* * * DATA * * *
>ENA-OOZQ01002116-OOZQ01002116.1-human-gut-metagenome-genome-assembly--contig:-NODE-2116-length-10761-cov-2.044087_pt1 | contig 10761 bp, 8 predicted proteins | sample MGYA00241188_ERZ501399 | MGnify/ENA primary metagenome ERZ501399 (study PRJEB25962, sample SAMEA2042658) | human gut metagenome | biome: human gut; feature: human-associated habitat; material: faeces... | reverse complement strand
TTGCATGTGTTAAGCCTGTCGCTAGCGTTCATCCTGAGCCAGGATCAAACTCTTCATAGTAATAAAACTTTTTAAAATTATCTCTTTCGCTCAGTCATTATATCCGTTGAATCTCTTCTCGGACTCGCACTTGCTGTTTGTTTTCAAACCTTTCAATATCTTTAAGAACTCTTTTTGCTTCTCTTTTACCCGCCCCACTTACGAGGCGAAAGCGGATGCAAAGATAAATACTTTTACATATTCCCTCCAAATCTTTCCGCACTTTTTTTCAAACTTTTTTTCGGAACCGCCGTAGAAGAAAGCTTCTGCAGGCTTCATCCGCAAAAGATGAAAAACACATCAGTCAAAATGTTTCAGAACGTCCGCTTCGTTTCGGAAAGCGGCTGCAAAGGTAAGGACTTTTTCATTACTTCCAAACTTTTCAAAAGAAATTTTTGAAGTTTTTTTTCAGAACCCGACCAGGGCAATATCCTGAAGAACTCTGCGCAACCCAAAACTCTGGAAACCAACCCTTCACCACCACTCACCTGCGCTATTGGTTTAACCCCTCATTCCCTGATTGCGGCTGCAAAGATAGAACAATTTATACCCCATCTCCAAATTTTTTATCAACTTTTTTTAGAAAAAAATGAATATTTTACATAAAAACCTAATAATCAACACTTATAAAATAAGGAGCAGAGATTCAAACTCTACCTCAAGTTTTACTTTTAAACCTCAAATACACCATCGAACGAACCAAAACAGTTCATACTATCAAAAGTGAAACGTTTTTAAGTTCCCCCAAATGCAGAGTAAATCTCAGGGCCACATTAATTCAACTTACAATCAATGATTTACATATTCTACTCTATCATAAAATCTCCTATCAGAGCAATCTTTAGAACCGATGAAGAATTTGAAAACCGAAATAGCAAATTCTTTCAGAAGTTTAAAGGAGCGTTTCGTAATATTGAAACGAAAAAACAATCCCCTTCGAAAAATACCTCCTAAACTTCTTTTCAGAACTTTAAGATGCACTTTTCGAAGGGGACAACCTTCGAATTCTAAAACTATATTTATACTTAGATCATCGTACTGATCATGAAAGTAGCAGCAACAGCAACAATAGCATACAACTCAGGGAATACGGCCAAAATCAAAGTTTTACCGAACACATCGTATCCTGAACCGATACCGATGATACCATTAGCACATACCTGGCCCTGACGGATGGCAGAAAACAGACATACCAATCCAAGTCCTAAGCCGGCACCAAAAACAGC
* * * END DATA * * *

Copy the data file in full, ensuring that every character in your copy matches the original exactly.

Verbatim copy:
>ENA-OOZQ01002116-OOZQ01002116.1-human-gut-metagenome-genome-assembly--contig:-NODE-2116-length-10761-cov-2.044087_pt1 | contig 10761 bp, 8 predicted proteins | sample MGYA00241188_ERZ501399 | MGnify/ENA primary metagenome ERZ501399 (study PRJEB25962, sample SAMEA2042658) | human gut metagenome | biome: human gut; feature: human-associated habitat; material: faeces... | reverse complement strand
TTGCATGTGTTAAGCCTGTCGCTAGCGTTCATCCTGAGCCAGGATCAAACTCTTCATAGTAATAAAACTTTTTAAAATTATCTCTTTCGCTCAGTCATTATATCCGTTGAATCTCTTCTCGGACTCGCACTTGCTGTTTGTTTTCAAACCTTTCAATATCTTTAAGAACTCTTTTTGCTTCTCTTTTACCCGCCCCACTTACGAGGCGAAAGCGGATGCAAAGATAAATACTTTTACATATTCCCTCCAAATCTTTCCGCACTTTTTTTCAAACTTTTTTTCGGAACCGCCGTAGAAGAAAGCTTCTGCAGGCTTCATCCGCAAAAGATGAAAAACACATCAGTCAAAATGTTTCAGAACGTCCGCTTCGTTTCGGAAAGCGGCTGCAAAGGTAAGGACTTTTTCATTACTTCCAAACTTTTCAAAAGAAATTTTTGAAGTTTTTTTTCAGAACCCGACCAGGGCAATATCCTGAAGAACTCTGCGCAACCCAAAACTCTGGAAACCAACCCTTCACCACCACTCACCTGCGCTATTGGTTTAACCCCTCATTCCCTGATTGCGGCTGCAAAGATAGAACAATTTATACCCCATCTCCAAATTTTTTATCAACTTTTTTTAGAAAAAAATGAATATTTTACATAAAAACCTAATAATCAACACTTATAAAATAAGGAGCAGAGATTCAAACTCTACCTCAAGTTTTACTTTTAAACCTCAAATACACCATCGAACGAACCAAAACAGTTCATACTATCAAAAGTGAAACGTTTTTAAGTTCCCCCAAATGCAGAGTAAATCTCAGGGCCACATTAATTCAACTTACAATCAATGATTTACATATTCTACTCTATCATAAAATCTCCTATCAGAGCAATCTTTAGAACCGATGAAGAATTTGAAAACCGAAATAGCAAATTCTTTCAGAAGTTTAAAGGAGCGTTTCGTAATATTGAAACGAAAAAACAATCCCCTTCGAAAAATACCTCCTAAACTTCTTTTCAGAACTTTAAGATGCACTTTTCGAAGGGGACAACCTTCGAATTCTAAAACTATATTTATACTTAGATCATCGTACTGATCATGAAAGTAGCAGCAACAGCAACAATAGCATACAACTCAGGGAATACGGCCAAAATCAAAGTTTTACCGAACACATCGTATCCTGAACCGATACCGATGATACCATTAGCACATACCTGGCCCTGACGGATGGCAGAAAACAGACATACCAATCCAAGTCCTAAGCCGGCACCAAAAACAGC